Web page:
Complete with a couple of radio commercials for Warner Bros. records in general, Looney Tunes-Merrie Melodies certainly spotlighted everything the label had to offer.  There’s even a straight-from-the-vault, Lazarus-like appearance by the revered Jimi Hendrix, “Stepping Stone.”

MP3: “Ella Guru” by Captain Beefheart (from The Big Ball)

MP3: “Coming Into Los Angeles” by Arlo Guthrie (from The Big Ball)

MP3: “WPLJ” by The Mothers of Invention (from The Big Ball)

MP3: “The Illiad” by Ed Sanders (from The Big Ball)

MP3: “I Was The Rebel, She Was The Cause” by Eric Andersen (from The Big Ball)

MP3: “Soft Soundin’ Music” by Harpers Bizarre (from Schlagers!, appropriately)

MP3: “Fill The World With Love” by Petula Clark (from Schlagers!)

MP3: “It’s The Plastic Radio Spot/Real Good Time” by the Faces (from Looney TunesMerrieMelodies)

MP3: “Tell Me All The Things You Do” by Fleetwood Mac (from Looney TunesMerrie Melodies)

MP3: “Chip Dip Radio Spot/I Saw Her Standing There” by Little Richard (from Looney TunesMerrie Melodies)

MP3: “Stepping Stone” by Jimi Hendrix & the Band Of Gypsys (from Looney TunesMerrie Melodies)

MP3: “It’s All Right” by the Persuasions (from Looney TunesMerrie Melodies)

Inside the Warner/Reprise Loss Leaders from

CBS/Columbia rock samplers

9 Responses to “Sampler Daze: WB/Reprise Loss Leaders, Part 2”

  1. Thanks for an interesting post. Appreciated

  2. CBS also put out some great sampler music in the late 60s and 70s. My favorite “samplers” were the Rock Machine twins, Turns You On and Loves You, featuring well knowns like The Byrds, The Zombies, Blood Sweat and Tears, and Bob dylan as well as lesser knowns like, Elmer Gantry’s Velvet Circus, Peanut Butter Conspiracy, Laura Nyro, and Taj Mahal.

  3. 30daysout Says:

    Sorry about all the ticks and pops! They came straight from the LP … it’s a wonder I can even play them.

  4. 30daysout Says:

    Follow the link at the very bottom of the post, you can see the item we did on Rockbuster and Fill Your Head With Rock. Thanks for dropping by!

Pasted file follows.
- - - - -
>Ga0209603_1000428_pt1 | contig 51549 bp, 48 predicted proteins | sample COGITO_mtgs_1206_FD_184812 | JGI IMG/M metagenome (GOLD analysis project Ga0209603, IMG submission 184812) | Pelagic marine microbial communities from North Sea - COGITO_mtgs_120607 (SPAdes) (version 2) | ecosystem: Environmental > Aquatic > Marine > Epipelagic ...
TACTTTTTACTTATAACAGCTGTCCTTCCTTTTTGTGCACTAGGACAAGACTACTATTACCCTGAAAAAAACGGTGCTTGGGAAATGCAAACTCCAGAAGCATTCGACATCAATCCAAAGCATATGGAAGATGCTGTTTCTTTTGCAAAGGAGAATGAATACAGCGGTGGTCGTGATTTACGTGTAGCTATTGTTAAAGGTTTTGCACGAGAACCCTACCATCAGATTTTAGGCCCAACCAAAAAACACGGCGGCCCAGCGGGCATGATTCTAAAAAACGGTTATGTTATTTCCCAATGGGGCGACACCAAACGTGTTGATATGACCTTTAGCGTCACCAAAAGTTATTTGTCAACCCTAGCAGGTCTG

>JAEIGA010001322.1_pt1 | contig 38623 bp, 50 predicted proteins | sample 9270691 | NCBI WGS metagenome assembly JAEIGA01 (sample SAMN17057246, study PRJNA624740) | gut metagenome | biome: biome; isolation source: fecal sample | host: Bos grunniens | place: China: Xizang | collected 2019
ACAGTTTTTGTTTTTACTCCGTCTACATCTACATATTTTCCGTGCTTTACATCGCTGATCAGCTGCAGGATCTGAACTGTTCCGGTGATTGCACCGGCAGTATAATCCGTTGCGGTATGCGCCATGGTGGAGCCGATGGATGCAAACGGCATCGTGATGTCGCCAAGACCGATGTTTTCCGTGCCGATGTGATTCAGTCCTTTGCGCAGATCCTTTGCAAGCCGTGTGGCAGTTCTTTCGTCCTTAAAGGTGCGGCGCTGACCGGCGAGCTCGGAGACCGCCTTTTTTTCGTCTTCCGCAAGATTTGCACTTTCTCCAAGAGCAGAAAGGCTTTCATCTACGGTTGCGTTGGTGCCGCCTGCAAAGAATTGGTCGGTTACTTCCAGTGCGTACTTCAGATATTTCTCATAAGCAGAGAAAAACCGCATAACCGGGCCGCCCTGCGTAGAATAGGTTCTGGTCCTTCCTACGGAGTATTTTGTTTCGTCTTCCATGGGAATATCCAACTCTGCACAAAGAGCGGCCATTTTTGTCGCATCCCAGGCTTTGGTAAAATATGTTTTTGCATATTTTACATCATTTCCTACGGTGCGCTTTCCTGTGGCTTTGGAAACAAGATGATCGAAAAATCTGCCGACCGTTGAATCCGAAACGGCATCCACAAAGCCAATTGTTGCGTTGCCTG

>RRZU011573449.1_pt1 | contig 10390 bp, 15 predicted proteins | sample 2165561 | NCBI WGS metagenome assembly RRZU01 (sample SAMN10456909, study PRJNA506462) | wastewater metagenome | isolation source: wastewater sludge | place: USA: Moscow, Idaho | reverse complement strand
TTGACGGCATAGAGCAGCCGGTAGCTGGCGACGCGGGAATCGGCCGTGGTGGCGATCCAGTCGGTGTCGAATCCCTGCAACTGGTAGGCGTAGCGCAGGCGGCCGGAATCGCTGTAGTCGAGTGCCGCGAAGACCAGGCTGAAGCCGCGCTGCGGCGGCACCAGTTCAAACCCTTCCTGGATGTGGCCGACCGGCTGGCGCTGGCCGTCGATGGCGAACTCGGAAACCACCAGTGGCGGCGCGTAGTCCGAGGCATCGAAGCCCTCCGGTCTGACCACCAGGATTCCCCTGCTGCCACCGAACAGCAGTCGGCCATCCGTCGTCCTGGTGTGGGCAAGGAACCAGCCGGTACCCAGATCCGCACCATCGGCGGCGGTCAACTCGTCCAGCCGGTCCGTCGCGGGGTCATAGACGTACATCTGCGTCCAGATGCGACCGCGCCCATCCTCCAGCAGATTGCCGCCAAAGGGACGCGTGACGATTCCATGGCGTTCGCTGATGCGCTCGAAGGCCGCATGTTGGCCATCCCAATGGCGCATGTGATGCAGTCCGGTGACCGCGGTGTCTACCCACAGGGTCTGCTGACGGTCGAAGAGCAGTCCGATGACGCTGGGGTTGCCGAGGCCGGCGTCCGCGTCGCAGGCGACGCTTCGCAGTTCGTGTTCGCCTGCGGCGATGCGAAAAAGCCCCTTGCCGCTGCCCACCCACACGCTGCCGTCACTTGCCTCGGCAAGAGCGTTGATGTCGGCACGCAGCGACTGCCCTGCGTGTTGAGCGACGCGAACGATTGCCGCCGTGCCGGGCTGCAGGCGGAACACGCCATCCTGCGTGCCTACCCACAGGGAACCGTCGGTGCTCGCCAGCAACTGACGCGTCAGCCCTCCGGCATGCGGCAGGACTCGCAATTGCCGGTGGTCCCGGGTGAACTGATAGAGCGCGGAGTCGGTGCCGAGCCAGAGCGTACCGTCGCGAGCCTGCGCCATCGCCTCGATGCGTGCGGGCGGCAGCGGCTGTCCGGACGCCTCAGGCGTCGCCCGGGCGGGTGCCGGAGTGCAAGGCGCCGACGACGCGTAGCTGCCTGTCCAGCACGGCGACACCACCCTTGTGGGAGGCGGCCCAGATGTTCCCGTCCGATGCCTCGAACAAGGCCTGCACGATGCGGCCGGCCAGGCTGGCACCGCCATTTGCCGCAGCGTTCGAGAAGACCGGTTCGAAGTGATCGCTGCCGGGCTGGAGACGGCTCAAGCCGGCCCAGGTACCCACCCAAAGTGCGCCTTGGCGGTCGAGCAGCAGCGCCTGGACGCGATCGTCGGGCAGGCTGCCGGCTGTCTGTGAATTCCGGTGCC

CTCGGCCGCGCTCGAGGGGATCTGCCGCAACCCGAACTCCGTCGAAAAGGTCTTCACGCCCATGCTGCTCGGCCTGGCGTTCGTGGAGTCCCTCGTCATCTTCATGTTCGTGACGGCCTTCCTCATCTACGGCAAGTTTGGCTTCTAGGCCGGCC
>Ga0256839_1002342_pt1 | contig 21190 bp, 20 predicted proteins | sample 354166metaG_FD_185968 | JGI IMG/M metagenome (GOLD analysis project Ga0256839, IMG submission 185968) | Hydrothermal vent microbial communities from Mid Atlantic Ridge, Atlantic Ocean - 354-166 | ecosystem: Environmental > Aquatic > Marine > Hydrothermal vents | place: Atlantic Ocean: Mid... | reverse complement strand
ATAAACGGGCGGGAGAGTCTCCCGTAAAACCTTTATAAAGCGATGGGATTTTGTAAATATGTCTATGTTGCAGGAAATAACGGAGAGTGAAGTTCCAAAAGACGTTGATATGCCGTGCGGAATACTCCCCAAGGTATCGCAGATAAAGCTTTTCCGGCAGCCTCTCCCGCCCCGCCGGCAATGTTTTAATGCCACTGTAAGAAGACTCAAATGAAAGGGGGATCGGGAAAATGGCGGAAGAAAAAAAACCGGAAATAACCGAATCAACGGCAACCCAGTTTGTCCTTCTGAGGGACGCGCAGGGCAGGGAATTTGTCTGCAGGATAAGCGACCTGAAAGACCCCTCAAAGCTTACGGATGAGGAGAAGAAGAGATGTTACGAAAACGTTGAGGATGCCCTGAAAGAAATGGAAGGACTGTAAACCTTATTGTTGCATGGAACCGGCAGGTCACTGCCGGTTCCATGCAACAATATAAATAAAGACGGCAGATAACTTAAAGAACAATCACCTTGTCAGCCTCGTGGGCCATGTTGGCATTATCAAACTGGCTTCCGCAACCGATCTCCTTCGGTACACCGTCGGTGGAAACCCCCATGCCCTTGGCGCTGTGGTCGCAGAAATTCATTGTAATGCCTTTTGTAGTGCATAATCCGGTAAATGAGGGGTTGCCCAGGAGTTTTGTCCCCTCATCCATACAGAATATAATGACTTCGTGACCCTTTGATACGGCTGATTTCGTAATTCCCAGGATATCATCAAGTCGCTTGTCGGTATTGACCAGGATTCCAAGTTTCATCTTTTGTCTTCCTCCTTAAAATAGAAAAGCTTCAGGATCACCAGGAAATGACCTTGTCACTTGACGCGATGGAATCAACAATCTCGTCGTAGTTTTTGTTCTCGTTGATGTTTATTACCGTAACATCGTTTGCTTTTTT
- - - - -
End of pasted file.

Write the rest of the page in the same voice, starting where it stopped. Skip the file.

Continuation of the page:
5. Thanks for posting these.I recall ordering them all,& I was selective with the tracks I liked,too.
    It seems we enjoy the same ones.
    No worry about the vinyl,that’s just the way it was.

  6. Thanks for this great Hendrix track – keep up the good work



  7. Mitch Lee Says:

    I have all of these from PRO336 (The First?) up through PRO608 (I Didn’t Know They Made Music Like This Anymore) when I kind of lost interest. The best for me are first few ending with The Whole Burbank Sampler and The Big Ball. They are all in pristine shape, but ripping them has always been too much of a daunting task for me to even begin. Nice of you to do this! They capture a very special moment in our music. It was, indeed, like a very good FM college station. The sequencing is spectacularly musical without being predictable. Taken together these Loss Leaders were a great education. As an aside, I also have a PRO551 that is labeled “For In Store Play Only”. My sense is that these are a lot of promotional samplers from this period of Warner Reprise that we will never hear of because they had very limited and specialized distribution.

  8. David Seymour Says:

    Does anyone recall a song on one of these WB Loss Leaders with the lyrics “I believe in good little children hiding in the summer air?” Could that have been a Nick Drake tune? This old hippie’s memory is fading . . .

  9. Larry Williams Says:

    Will there ever be another promotional program like Warner Brothers Loss Leaders again? I think not, the times will never be the same again. It was a great promotion that fit the era so well.
    The Warner Brothers Loss Leader LPs became an obsession of mine back in 1999. I made a concerted effort to acquire all the ones that I missed back in the day. Thanks to ebay this became a relative easy task and after a year or so I finally had them all or so I thought. It seems that I missed a few mostly because I was unaware of their existence and had no Idea to even look for them. Because of sites like this I now have to find the single disc ones, and so the hunt begins again.
    It’s good to know others thought so highly of them as I do.